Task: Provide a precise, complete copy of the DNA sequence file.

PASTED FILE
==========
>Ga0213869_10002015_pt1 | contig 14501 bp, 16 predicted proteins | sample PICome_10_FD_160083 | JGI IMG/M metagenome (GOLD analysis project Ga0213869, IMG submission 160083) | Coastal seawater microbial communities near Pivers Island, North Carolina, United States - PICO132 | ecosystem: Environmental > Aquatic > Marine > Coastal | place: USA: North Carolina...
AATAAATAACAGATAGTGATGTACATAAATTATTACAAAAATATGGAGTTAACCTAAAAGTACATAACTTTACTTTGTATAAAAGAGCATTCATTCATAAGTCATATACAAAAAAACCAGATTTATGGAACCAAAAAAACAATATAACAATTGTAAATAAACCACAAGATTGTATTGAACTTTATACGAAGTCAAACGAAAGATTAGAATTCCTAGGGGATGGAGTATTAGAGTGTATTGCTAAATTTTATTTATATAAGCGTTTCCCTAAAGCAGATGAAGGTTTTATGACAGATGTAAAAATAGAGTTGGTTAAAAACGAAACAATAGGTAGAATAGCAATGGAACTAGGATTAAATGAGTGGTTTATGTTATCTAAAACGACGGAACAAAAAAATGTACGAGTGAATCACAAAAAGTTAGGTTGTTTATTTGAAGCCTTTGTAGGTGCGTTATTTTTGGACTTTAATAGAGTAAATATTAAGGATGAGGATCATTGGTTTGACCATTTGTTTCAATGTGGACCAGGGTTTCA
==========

>Ga0213869_10002015_pt1 | contig 14501 bp, 16 predicted proteins | sample PICome_10_FD_160083 | JGI IMG/M metagenome (GOLD analysis project Ga0213869, IMG submission 160083) | Coastal seawater microbial communities near Pivers Island, North Carolina, United States - PICO132 | ecosystem: Environmental > Aquatic > Marine > Coastal | place: USA: North Carolina...
AATAAATAACAGATAGTGATGTACATAAATTATTACAAAAATATGGAGTTAACCTAAAAGTACATAACTTTACTTTGTATAAAAGAGCATTCATTCATAAGTCATATACAAAAAAACCAGATTTATGGAACCAAAAAAACAATATAACAATTGTAAATAAACCACAAGATTGTATTGAACTTTATACGAAGTCAAACGAAAGATTAGAATTCCTAGGGGATGGAGTATTAGAGTGTATTGCTAAATTTTATTTATATAAGCGTTTCCCTAAAGCAGATGAAGGTTTTATGACAGATGTAAAAATAGAGTTGGTTAAAAACGAAACAATAGGTAGAATAGCAATGGAACTAGGATTAAATGAGTGGTTTATGTTATCTAAAACGACGGAACAAAAAAATGTACGAGTGAATCACAAAAAGTTAGGTTGTTTATTTGAAGCCTTTGTAGGTGCGTTATTTTTGGACTTTAATAGAGTAAATATTAAGGATGAGGATCATTGGTTTGACCATTTGTTTCAATGTGGACCAGGGTTTCA